Photo credit: ESA
The European Space Agency has just released a new image that provides an incredible look at the ice-filled Korloev crater on Mars. This 50-mile wide crater in the northern lowlands of Mars has a mound of water ice about 1.8 km thick all year round, which forms a glacier comprising around 528 cubic miles of non-polar ice. It’s resistant to melting during the warmer summer because the plain of ice creates a “cold trap,” or the phenomenon that occurs when air travels above the crater, before cooling and then sinking over the ice like a shield. Read more for another video and additional information.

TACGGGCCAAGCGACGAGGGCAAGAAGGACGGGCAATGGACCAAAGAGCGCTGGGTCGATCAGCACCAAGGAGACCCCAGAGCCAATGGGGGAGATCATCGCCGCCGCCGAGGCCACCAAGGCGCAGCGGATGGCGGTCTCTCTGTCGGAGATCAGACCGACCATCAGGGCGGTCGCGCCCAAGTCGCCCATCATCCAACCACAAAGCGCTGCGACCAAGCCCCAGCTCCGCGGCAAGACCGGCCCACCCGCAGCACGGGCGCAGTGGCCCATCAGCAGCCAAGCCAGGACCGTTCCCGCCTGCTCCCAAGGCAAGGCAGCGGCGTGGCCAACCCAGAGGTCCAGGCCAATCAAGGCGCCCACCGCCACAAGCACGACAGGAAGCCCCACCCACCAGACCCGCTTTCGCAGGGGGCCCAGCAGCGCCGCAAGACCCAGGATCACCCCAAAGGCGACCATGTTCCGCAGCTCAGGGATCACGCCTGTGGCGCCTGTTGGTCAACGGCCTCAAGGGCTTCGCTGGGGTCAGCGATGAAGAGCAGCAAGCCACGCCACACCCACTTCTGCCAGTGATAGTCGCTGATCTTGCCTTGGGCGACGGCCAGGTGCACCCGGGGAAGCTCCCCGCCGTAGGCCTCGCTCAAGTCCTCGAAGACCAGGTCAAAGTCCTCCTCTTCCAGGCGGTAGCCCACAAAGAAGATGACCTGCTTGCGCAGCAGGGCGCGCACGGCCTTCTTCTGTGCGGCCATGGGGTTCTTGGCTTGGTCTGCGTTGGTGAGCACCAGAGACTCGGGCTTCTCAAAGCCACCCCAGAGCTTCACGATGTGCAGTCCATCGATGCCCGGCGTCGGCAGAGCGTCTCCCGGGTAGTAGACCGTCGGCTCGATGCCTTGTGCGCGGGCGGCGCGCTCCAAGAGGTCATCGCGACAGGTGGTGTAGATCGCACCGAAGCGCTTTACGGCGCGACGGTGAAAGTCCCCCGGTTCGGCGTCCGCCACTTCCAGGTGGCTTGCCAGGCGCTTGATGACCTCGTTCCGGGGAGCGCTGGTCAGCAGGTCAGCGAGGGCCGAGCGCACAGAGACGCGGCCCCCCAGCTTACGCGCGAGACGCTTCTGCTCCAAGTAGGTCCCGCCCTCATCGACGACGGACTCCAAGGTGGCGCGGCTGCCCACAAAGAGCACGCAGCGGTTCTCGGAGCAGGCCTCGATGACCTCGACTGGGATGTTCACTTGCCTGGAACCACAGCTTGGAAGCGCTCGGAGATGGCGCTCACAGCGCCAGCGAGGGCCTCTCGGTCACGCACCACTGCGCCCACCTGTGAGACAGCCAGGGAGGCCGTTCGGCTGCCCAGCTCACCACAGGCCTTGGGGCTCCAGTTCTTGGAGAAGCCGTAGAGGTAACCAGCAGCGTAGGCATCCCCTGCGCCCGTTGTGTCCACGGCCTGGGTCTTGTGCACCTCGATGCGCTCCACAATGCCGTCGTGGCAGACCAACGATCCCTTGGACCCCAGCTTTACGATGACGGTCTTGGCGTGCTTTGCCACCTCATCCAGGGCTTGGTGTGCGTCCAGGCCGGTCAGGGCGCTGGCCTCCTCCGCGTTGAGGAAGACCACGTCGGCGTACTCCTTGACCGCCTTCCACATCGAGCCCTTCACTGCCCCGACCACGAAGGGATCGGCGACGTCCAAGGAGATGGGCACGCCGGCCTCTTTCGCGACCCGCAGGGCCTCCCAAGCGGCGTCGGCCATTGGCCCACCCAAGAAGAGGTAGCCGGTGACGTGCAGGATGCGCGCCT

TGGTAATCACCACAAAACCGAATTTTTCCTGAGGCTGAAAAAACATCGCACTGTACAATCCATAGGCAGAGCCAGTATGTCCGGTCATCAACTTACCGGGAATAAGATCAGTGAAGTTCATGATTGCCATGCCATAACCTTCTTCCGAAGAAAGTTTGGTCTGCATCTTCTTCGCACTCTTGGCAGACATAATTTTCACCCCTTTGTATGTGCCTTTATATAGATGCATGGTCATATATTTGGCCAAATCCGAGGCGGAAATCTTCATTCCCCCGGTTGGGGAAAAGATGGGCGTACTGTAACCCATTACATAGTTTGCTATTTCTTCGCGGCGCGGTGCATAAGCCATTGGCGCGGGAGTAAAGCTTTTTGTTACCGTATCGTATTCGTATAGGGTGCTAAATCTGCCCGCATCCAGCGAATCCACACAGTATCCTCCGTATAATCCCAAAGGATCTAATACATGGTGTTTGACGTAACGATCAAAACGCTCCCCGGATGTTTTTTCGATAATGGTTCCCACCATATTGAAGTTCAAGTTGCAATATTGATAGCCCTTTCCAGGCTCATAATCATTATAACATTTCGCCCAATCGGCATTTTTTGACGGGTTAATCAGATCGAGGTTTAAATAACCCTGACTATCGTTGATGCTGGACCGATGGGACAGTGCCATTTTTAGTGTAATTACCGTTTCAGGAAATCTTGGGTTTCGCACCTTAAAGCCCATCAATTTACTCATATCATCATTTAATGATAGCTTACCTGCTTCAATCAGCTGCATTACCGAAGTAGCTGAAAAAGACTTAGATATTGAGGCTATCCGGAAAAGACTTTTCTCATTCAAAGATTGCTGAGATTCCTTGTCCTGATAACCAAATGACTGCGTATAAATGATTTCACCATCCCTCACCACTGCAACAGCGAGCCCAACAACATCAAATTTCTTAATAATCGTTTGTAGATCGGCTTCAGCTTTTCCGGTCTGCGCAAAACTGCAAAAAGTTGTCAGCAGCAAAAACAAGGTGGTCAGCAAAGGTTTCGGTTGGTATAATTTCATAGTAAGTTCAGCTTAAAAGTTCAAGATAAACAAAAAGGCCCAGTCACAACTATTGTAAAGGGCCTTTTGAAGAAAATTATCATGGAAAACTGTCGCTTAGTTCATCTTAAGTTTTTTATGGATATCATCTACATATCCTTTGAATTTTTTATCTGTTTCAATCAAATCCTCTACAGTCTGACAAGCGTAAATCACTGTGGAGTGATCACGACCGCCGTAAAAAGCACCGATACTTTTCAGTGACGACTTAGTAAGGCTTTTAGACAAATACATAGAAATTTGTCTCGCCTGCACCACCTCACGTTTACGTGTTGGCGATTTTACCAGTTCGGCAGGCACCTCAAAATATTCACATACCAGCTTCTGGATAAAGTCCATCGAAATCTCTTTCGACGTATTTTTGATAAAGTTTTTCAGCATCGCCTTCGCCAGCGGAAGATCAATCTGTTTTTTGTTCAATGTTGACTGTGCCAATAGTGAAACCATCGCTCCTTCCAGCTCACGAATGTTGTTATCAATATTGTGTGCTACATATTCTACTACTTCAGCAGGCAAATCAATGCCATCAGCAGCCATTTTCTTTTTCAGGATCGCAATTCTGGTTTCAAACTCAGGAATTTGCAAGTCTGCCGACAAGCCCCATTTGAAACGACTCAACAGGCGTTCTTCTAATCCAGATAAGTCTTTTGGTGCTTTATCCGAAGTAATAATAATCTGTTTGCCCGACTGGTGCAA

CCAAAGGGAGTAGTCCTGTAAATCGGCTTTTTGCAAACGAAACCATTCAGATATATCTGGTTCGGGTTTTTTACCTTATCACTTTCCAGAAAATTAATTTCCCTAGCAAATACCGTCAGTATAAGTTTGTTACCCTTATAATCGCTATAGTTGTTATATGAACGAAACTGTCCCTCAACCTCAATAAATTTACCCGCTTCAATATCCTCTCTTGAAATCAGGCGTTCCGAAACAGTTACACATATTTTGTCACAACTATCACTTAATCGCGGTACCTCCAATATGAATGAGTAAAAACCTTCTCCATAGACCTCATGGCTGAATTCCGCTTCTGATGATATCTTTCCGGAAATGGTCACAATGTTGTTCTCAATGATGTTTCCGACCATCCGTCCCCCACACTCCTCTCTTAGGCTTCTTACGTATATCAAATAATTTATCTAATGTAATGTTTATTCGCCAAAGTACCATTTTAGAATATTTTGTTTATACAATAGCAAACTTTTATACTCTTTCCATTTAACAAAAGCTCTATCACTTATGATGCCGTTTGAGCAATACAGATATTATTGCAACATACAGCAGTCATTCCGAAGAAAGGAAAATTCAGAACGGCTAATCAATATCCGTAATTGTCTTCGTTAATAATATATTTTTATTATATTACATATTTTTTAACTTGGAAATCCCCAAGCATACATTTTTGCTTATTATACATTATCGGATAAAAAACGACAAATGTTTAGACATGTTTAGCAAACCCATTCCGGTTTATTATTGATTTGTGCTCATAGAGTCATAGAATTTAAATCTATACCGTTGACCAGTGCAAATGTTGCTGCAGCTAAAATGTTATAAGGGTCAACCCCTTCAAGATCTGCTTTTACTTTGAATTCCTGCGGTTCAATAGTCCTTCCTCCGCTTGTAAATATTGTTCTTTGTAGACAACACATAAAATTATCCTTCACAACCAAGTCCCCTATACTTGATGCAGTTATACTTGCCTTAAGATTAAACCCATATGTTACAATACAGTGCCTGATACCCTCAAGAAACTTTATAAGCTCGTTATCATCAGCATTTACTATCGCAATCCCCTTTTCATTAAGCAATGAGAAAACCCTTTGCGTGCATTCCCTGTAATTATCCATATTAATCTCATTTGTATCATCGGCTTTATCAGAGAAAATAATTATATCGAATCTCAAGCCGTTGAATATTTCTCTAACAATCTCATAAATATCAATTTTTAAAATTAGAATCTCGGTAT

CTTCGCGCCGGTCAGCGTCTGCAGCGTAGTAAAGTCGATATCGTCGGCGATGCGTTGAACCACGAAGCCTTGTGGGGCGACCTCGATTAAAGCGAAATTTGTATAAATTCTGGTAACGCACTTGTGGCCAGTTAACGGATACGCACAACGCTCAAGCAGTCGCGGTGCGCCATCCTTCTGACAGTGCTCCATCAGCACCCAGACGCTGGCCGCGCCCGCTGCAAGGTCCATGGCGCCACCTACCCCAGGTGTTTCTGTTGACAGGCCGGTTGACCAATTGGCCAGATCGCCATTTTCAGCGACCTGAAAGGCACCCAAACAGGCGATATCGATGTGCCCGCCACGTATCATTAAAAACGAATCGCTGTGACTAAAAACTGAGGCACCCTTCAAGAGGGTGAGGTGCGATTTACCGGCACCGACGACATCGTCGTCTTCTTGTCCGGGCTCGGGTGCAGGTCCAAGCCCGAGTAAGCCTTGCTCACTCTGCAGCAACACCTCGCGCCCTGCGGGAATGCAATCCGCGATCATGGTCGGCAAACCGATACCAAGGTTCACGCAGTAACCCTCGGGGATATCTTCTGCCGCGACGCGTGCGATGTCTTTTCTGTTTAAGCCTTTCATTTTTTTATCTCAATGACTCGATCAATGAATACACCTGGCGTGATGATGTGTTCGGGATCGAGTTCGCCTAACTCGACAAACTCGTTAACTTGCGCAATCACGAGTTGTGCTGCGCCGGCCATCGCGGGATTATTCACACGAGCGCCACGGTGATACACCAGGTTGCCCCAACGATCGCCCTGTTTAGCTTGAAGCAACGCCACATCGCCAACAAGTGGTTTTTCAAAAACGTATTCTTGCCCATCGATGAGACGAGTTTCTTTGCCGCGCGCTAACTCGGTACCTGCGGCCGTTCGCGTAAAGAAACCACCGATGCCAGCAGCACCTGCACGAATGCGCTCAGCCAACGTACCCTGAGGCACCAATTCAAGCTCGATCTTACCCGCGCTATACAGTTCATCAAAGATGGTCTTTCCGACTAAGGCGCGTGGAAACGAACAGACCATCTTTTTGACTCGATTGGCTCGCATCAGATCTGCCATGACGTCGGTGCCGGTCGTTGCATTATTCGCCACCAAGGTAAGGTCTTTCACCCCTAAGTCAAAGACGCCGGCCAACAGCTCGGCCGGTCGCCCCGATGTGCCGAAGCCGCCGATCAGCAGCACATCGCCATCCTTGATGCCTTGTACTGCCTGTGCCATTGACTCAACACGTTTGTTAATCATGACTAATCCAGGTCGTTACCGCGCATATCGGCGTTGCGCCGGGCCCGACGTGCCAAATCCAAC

How were these images captured? Well, as the Mars Express travels over the planet, it takes photos of different strips of land, and then transmits the pictures back to Earth. Scientists then stich them together to form various picture of different Martian landforms. The crater images are composites of five different photos, each taken during a separate orbit across Mars.
“Korolev is named for a giant in space history: rocket scientist Sergei Korolev. Korolev headed the Soviet space program and famously beat the Americans into space. The Soviets, under Korolev’s leadership, sent both the first human and satellite into space,” reports Mashable.